best marine crimps

Discussion in 'OnBoard Electronics & Controls' started by Karl_T, Dec 19, 2010.

  1. Karl_T
    Joined: Dec 2010
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    Karl_T New Member

    We've got A LOT of electrical connections to make on an old salt water boat. We've got good marine grade wire and crimp connectors from the big box store. Should you grease the wire before crimping or seal with something after crimping? Salt seems to coorode everything.

    Karl
     
  2. bulk-head
    Joined: Dec 2007
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    bulk-head Junior Member


    Ive used Wurth Heat shrink crimp connectors with very good results in the marine environment.

    http://www.wurthusa.com/project/media/new_online_catalog_2010/03_Electric.pdf


    To achieve Pro results you must use a Pro ratchet wire crimping tool and a pro wire stripping tool.... heat shrink with a hot gun.

    I use spray vaseline to cover high exposure terminal strip connections.

    Once agian to get pro results you must use a pro crimper and you must use a pro wire stripper.
     

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  3. Landlubber
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    Landlubber Senior Member

    ....as he says, but I use lanoline grease instead of spray, much more sticky and last forever, actually even underwater. My old dive gear is now over 40 years old, twin hose regulator, used lanoline from day one, and still can use the gear..........
     
  4. Karl_T
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    Karl_T New Member

    I have the pro rachet crimper and and stripping tools. And A LOT of experience wiring CNC machine tools to new controls. (inside building wiring)

    But no saltwater experience. My charter boat captain is broke and wants me to use big box crimps. We have good used marine wire. My query is how to harden this combination for better service life.

    I hear you say grease, makes sense. I don't see how a shrink tube would go over this style connector.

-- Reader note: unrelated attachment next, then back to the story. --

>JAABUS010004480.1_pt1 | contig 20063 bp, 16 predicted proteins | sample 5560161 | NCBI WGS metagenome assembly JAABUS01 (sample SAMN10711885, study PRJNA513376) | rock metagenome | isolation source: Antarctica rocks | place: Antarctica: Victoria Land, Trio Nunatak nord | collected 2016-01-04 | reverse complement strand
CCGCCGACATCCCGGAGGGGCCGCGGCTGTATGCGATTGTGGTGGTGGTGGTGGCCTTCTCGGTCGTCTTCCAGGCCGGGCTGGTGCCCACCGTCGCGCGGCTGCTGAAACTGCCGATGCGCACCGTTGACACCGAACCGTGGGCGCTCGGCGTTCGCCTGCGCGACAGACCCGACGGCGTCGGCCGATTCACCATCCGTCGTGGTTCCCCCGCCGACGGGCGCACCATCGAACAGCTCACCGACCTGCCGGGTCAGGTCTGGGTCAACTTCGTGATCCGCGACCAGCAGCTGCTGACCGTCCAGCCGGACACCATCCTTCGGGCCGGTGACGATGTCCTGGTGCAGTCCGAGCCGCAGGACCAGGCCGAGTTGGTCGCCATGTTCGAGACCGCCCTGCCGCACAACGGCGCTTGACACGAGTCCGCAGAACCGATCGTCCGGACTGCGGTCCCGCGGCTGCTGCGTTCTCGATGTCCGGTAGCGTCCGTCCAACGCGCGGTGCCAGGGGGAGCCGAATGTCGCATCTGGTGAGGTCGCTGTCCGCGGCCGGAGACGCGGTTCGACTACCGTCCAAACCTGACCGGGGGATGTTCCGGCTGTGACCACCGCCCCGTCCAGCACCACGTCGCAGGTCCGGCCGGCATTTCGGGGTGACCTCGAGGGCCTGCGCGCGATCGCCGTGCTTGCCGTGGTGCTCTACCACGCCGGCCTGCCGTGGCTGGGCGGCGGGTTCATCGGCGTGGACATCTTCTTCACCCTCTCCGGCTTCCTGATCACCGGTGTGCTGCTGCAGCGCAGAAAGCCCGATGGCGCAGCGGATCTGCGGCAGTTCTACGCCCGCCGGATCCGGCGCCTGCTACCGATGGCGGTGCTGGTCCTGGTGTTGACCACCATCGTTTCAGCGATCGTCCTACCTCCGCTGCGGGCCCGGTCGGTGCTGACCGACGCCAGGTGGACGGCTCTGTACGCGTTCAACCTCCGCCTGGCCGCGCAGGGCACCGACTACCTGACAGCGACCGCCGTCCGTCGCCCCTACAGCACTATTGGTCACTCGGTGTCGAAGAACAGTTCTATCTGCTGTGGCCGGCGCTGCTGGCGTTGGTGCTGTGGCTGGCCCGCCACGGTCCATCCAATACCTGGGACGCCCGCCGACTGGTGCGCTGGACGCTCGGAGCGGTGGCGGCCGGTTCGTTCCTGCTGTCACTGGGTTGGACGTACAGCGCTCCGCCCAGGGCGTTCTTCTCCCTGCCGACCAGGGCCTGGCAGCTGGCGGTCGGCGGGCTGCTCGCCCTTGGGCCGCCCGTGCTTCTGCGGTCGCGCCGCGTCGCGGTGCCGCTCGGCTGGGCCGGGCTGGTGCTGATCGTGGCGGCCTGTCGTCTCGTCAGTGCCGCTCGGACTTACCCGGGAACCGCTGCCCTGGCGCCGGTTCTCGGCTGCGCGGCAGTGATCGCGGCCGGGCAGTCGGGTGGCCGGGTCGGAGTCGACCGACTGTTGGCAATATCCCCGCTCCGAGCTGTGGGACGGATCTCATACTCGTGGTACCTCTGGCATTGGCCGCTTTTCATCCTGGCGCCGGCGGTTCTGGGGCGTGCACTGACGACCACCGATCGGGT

Anything else? Anybody?

    Karl
     
  5. bulk-head
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    bulk-head Junior Member

  6. bulk-head
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    bulk-head Junior Member

    If you want pro results on hundreds of connectors its better to bite the bullet and purchase proper heat shrink connectors... I cant imagine trying to individually heat shrink hundreds of crimps.

    On top quality yachts...heat shrink crimps are only used in "unprotected" areas. In watertight boxes and for general interior use, normal crimps are used.

    I understand the little buggers are expensive...three times the normal price, but I find them very robust in high exposure areas.

    Ive seen some kinda plastiv CABLE END DIP..but have no experiance...perhaps google it ?
     
  7. gonzo
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    gonzo Senior Member

    If you are using connectors from the "big box store" they will never crimp properly. Good quality connectors are not split like the cheap ones. Also, the plastic spreads out and gets loose when you crimp them instead of staying nice and tight. After screwing in the connectors, battery terminal spray will protect the connections. It is a waxy paste that penetrates and covers really well.
     
  8. PAR
    Joined: Nov 2003
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    PAR Yacht Designer/Builder

    Big box crimps may also be zinc coated mild steel which will not last very long. Go to the Anchor Marine web site and find the proper connectors of choice.